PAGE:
So here are some tips for the folks that are in the audience as well as the folks that present.
For the event organizers
Let the audience know if the slides will be available and how to retrieve them. Removing that uncertainty assures the audience that they can enjoy the presentation in the moment, increasing the likelihood of being able to take away the main points of the presentation and better internalize the message instead of engaging in a frantic snap and share to get pictures back to team members who aren’t in attendance.
For the audience
Have your camera ready. But also, ask if there are printouts of the slides available so that you can take applicable notes in context of the presentation. Or, if you’re like me and you use an iPad and an Apple Pencil, find out if you can get the slides in advance so that you can take notes directly in your own copy of the presentation. It’s that expeditious train of thought that allows you to better reproduce the content to your team members that may not be in attendance.
For the presenters
First presentation or last day of the event, understand that your job is to make the insanely complex easily consumable and relatable. Very often you are tasked with bringing to light concepts and trends that were only captured in words from a white paper or research note.
Bringing these to life is what you do. And so, do it in a way that allows the audience to most easily internalize and reproduce it. Also, understand that in many cases people will take pictures of the screens to refresh their memories, and quite often rapidly share content with team members that are not in attendance.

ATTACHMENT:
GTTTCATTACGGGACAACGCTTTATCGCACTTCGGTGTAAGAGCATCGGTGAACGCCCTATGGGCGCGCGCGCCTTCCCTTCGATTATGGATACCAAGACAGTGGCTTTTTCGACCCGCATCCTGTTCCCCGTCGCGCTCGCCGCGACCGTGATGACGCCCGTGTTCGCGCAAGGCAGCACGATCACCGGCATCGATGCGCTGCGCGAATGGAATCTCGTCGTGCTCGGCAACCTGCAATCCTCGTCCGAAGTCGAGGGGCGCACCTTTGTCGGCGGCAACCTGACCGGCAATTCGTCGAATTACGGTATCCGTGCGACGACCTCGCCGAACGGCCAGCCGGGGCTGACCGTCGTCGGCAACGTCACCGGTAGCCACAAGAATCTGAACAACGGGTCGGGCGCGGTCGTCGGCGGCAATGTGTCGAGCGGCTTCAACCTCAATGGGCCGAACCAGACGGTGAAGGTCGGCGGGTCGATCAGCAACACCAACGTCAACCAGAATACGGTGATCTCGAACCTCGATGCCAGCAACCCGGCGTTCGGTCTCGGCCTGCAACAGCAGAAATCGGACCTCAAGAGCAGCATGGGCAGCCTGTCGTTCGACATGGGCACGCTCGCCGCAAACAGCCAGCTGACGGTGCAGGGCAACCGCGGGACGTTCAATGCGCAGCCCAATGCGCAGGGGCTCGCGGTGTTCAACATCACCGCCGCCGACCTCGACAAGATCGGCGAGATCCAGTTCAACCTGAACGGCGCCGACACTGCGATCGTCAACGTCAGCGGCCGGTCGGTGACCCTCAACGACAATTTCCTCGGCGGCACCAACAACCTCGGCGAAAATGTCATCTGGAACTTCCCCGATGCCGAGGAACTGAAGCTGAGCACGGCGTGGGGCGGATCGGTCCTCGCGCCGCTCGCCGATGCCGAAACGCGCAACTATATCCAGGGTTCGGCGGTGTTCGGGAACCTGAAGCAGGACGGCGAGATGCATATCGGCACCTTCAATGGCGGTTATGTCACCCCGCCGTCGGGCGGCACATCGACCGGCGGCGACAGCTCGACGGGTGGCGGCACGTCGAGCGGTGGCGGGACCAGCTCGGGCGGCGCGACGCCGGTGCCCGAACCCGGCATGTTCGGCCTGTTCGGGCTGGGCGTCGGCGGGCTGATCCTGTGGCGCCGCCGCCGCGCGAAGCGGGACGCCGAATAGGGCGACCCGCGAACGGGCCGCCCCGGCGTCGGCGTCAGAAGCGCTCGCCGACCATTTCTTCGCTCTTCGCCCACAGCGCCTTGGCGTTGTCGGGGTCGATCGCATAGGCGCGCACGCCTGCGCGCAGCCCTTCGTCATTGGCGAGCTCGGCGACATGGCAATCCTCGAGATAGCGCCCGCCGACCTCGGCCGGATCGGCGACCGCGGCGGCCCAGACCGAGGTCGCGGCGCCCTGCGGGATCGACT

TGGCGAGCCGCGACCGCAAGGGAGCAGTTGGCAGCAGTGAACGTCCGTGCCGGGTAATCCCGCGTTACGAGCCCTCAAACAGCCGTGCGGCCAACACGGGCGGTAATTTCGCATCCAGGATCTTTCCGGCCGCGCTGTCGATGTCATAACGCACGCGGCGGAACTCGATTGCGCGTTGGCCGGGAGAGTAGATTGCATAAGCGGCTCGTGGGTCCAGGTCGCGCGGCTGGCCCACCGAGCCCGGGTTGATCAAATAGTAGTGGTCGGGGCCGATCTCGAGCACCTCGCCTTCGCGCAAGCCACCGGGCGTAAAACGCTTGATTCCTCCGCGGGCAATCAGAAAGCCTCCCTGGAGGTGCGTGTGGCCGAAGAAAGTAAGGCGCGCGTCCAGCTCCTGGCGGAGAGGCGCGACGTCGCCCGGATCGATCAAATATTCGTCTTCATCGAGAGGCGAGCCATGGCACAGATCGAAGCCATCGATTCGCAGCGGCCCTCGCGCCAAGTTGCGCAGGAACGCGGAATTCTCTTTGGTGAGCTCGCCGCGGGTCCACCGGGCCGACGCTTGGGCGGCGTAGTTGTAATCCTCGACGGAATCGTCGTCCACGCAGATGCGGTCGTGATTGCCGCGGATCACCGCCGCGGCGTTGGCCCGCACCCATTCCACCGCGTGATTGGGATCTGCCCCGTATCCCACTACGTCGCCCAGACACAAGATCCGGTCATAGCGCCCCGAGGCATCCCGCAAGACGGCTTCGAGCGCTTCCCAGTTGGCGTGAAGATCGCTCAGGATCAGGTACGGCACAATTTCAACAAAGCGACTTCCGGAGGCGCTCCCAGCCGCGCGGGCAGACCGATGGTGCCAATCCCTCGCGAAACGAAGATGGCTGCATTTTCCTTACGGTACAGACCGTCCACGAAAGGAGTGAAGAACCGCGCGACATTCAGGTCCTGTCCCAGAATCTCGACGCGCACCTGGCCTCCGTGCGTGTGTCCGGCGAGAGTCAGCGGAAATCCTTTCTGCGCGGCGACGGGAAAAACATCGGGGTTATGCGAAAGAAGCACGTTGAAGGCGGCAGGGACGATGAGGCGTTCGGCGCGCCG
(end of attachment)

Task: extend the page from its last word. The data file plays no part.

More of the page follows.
On that note, don’t be afraid to slow down, or pause between transitions. If you know that slides are not being made available to the audience, provide room in your presentation to allow people to take pictures of the screen or leave the slides up for a few extra minutes.
For the folks that were in session for my presentations last week – thank you for attending! My slides are available and shareable. Drop me a line to let me know if you need them.
About Frank Kenney
A former Gartner analyst and current market evangelist and strategy director, Frank Kenney is widely credited as the creator of the term managed file transfer (MFT) and was the first to write about and discuss its modern architecture, platform, and use cases. Previously, Frank served more than 10 years as a research director at Gartner, where he defined the MFT, B2B gateway, SOA governance, and cloud service brokerage (CSB) markets.
Before joining Cleo, Frank held leadership roles in product marketing, aligning vision and strategy with integration products, services, and messaging. As an independent IT consultant, Frank helped technology providers create, validate, and implement a variety of business strategies.
Frank holds a degree in music technology from the Center for the Media Arts, holds degrees and certifications in digital multimedia and instructional technologies, and studied English and computer science at the University of Tampa.